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Matrix Management at the Right Time – Structural Logic for the Information Technology Industry

If it’s worthwhile, it’s probably not easy.

Some of the matrix management implementation challenges faced by these companies are shared in common. Others are unique to each enterprise and we don’t disclose such matters here or anywhere else.

Some Shared Implementation Challenges…

One shared challenge is helping matrix team members leave their comfort zones. This means that IT professionals who are not natural extroverts develop the “soft” skills that may be hard for them—skill sets of communications, persuasion, negotiation, and social assertiveness, not elsewhere classified.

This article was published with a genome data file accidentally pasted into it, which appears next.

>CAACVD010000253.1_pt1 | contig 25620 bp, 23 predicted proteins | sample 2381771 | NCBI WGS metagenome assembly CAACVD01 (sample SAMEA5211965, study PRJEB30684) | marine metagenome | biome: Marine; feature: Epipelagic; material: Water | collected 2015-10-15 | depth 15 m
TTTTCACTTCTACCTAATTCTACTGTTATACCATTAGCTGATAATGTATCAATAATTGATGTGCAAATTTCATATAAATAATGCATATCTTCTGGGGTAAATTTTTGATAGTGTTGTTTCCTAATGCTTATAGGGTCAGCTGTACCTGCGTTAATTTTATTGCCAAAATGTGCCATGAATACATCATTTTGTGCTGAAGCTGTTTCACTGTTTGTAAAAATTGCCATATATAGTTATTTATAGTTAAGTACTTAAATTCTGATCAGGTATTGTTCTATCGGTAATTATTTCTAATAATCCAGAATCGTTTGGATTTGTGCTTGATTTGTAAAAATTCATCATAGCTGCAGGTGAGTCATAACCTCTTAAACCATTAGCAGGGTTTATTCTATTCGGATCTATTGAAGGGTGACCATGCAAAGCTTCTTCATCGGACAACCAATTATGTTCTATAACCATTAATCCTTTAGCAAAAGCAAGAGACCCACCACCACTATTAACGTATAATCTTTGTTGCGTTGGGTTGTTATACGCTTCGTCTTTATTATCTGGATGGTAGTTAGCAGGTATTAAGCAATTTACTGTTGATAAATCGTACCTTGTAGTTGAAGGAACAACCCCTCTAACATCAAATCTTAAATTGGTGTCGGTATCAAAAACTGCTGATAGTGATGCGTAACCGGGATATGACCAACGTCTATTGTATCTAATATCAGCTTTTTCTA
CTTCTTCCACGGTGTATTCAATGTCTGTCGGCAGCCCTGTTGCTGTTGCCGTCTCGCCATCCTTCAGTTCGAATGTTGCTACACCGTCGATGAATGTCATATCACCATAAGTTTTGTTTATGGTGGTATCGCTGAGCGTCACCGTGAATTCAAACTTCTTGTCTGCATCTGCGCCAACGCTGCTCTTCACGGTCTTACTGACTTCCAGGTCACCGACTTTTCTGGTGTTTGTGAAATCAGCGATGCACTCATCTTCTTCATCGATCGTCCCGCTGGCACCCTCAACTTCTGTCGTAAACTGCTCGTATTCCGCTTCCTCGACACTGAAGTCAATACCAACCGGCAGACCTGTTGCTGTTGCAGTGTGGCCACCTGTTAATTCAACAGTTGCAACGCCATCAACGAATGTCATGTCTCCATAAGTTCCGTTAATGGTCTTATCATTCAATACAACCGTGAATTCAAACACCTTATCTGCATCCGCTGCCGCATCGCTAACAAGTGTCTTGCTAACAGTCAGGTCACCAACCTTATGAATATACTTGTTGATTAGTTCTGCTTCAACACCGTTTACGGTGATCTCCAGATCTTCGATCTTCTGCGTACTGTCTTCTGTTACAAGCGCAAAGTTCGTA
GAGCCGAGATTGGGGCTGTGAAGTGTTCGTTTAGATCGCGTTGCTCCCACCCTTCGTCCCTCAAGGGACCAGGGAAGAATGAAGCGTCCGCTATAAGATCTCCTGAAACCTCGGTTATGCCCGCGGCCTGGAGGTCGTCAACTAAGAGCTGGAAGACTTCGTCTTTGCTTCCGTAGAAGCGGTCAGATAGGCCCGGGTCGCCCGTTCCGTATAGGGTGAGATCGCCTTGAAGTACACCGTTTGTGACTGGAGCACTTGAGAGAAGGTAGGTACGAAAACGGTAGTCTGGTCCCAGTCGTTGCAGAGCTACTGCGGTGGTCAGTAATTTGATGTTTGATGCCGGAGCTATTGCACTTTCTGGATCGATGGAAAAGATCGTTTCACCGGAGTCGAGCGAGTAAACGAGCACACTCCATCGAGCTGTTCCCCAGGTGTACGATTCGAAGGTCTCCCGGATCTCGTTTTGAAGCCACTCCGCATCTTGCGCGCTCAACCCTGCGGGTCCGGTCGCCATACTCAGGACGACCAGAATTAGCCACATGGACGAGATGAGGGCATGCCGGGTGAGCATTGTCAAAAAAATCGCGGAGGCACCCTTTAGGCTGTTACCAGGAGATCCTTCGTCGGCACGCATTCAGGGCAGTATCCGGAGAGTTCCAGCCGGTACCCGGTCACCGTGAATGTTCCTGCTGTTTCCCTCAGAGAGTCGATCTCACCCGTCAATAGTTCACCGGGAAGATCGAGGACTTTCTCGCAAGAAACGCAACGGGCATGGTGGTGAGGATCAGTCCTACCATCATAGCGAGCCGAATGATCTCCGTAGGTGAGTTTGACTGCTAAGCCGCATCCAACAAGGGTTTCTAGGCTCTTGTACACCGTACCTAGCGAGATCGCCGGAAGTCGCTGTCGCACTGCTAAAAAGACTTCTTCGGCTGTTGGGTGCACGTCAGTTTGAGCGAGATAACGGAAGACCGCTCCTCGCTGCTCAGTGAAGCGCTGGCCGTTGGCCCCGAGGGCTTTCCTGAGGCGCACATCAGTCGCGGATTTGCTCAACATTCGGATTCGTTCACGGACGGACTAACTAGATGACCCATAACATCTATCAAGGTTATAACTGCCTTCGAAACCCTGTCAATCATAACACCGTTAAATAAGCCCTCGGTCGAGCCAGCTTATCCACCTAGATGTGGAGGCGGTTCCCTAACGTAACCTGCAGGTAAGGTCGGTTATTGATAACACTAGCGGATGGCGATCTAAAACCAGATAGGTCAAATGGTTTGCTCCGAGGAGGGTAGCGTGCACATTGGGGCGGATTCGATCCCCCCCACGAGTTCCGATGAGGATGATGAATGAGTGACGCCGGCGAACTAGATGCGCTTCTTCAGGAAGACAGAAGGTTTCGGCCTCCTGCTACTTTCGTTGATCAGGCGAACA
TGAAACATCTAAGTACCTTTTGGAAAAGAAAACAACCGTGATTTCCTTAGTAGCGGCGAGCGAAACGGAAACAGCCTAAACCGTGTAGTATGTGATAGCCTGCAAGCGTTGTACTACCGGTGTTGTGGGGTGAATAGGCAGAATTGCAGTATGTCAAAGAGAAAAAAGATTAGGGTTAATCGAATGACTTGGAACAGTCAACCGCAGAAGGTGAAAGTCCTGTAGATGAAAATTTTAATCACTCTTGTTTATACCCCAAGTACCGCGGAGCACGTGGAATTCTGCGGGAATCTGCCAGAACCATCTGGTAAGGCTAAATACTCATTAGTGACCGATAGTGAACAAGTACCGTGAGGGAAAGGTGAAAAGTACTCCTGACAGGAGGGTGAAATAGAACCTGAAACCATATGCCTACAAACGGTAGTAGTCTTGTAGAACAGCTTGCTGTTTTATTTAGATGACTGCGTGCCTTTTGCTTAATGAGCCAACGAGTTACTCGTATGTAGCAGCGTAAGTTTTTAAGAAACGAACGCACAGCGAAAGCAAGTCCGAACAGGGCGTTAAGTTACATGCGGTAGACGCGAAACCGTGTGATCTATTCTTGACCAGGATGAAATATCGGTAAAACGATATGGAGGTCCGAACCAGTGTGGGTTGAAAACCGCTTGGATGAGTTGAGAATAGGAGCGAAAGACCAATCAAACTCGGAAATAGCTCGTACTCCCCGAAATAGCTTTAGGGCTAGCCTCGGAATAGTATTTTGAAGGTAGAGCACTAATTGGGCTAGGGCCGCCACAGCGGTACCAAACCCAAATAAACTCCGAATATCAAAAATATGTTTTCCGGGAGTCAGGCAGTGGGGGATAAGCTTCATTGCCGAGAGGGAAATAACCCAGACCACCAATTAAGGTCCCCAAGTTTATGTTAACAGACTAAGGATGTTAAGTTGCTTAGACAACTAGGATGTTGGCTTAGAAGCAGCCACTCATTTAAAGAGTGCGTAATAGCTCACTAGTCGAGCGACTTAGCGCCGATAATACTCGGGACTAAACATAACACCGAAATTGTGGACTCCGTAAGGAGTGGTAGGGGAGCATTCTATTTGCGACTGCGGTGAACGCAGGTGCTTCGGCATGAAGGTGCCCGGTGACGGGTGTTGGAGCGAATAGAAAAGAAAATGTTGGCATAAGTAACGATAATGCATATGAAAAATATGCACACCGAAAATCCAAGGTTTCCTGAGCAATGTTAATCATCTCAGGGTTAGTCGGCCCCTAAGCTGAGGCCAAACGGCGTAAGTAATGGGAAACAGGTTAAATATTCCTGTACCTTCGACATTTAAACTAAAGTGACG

Another shared challenge is that of helping matrix team members see new and different career patterns and opportunities that are more free-wheeling, more lateral, and less about “hitching” to a particular IT star. This challenge can be particularly difficult when operating globally. Other cultures that rely more on relationships than on rules for getting things done may find cross-cultural and virtual team memberships and reporting relationships to be particularly troublesome. A less-than-charitable characterization of these relationships as “paternalistic” or “protective” may apply as much to traditions in the IT industry as much as it does to a particular culture. Whatever the source of frictional resistance to a more networked style of human organization, the changes associated with implementing a matrix structure need to be understood fully and addressed holistically—and with sensitivity.

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